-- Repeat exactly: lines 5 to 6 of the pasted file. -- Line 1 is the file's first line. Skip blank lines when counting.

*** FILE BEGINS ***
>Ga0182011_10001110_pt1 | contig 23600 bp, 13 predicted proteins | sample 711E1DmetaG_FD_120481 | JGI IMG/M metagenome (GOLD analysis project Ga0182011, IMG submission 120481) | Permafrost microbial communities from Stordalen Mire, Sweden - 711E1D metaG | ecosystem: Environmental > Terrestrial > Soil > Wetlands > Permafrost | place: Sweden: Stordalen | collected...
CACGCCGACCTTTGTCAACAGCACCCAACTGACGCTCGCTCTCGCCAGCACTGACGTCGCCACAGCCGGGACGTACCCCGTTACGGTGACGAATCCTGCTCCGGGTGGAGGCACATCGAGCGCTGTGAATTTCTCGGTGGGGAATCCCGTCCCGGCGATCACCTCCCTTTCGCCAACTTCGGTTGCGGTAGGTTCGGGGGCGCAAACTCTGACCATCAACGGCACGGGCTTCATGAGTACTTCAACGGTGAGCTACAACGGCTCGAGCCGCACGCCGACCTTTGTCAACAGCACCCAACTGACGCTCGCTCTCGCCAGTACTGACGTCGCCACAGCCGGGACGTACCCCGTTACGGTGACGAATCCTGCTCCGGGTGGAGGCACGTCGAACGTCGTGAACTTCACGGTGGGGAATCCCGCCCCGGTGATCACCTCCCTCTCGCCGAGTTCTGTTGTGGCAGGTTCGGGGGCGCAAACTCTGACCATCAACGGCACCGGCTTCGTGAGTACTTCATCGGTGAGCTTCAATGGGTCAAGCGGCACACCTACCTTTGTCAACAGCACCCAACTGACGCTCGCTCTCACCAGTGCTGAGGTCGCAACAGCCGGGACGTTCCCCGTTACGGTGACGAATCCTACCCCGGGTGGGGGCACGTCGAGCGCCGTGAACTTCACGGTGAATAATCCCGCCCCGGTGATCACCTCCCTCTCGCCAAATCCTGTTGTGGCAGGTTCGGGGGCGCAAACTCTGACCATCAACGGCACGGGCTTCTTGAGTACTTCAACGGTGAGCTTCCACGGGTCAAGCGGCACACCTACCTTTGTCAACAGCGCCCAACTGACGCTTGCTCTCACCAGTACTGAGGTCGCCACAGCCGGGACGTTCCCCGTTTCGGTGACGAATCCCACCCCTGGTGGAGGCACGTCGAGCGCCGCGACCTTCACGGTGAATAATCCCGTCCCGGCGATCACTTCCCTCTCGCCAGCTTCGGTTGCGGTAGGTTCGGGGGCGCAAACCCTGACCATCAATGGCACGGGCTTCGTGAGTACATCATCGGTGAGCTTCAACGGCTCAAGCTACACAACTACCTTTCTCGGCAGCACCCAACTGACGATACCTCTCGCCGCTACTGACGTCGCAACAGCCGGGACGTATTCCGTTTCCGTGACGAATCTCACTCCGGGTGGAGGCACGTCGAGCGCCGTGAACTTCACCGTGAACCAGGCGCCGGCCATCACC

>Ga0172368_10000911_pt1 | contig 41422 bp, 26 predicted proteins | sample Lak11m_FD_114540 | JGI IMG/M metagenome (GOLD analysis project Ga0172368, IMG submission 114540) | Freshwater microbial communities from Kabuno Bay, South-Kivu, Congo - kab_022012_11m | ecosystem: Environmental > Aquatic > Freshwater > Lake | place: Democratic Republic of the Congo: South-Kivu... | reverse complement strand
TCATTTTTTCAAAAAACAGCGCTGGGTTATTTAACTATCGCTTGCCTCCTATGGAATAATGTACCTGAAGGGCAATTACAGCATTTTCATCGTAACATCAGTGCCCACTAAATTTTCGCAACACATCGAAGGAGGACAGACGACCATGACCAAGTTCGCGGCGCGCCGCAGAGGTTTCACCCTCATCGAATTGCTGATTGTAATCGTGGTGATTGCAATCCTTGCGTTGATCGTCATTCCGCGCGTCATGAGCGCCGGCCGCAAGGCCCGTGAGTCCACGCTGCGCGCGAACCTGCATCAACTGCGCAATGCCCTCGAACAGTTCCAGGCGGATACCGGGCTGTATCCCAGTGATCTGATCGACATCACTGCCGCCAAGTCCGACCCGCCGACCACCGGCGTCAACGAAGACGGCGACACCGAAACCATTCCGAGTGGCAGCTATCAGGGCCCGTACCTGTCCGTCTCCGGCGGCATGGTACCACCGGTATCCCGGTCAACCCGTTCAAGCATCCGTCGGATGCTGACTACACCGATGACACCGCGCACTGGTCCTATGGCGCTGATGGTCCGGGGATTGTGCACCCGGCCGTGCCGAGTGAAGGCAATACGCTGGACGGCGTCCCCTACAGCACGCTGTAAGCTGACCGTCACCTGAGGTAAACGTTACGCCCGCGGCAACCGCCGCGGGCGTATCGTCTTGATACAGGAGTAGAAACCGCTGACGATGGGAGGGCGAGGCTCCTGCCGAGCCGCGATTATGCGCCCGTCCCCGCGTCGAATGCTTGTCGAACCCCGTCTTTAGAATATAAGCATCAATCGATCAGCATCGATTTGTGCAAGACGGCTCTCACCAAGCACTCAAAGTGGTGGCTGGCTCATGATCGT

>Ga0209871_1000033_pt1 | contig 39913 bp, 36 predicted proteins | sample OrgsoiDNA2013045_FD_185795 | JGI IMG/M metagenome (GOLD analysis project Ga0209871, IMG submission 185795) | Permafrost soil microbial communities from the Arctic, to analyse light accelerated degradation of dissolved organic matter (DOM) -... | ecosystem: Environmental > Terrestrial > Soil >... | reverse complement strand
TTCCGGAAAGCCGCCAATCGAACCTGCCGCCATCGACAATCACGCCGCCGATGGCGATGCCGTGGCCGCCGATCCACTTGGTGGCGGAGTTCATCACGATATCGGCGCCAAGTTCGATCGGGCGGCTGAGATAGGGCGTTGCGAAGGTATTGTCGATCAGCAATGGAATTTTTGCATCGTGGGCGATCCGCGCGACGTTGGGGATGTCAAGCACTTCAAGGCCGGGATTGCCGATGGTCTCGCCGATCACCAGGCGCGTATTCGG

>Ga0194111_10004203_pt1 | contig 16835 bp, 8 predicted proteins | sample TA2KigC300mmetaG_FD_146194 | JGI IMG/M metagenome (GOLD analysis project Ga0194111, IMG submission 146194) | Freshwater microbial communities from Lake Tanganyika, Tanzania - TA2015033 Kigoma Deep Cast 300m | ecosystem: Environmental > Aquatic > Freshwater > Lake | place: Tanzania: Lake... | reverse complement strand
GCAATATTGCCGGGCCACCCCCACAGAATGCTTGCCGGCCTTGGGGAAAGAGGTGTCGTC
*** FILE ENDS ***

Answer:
>Ga0209871_1000033_pt1 | contig 39913 bp, 36 predicted proteins | sample OrgsoiDNA2013045_FD_185795 | JGI IMG/M metagenome (GOLD analysis project Ga0209871, IMG submission 185795) | Permafrost soil microbial communities from the Arctic, to analyse light accelerated degradation of dissolved organic matter (DOM) -... | ecosystem: Environmental > Terrestrial > Soil >... | reverse complement strand
TTCCGGAAAGCCGCCAATCGAACCTGCCGCCATCGACAATCACGCCGCCGATGGCGATGCCGTGGCCGCCGATCCACTTGGTGGCGGAGTTCATCACGATATCGGCGCCAAGTTCGATCGGGCGGCTGAGATAGGGCGTTGCGAAGGTATTGTCGATCAGCAATGGAATTTTTGCATCGTGGGCGATCCGCGCGACGTTGGGGATGTCAAGCACTTCAAGGCCGGGATTGCCGATGGTCTCGCCGATCACCAGGCGCGTATTCGG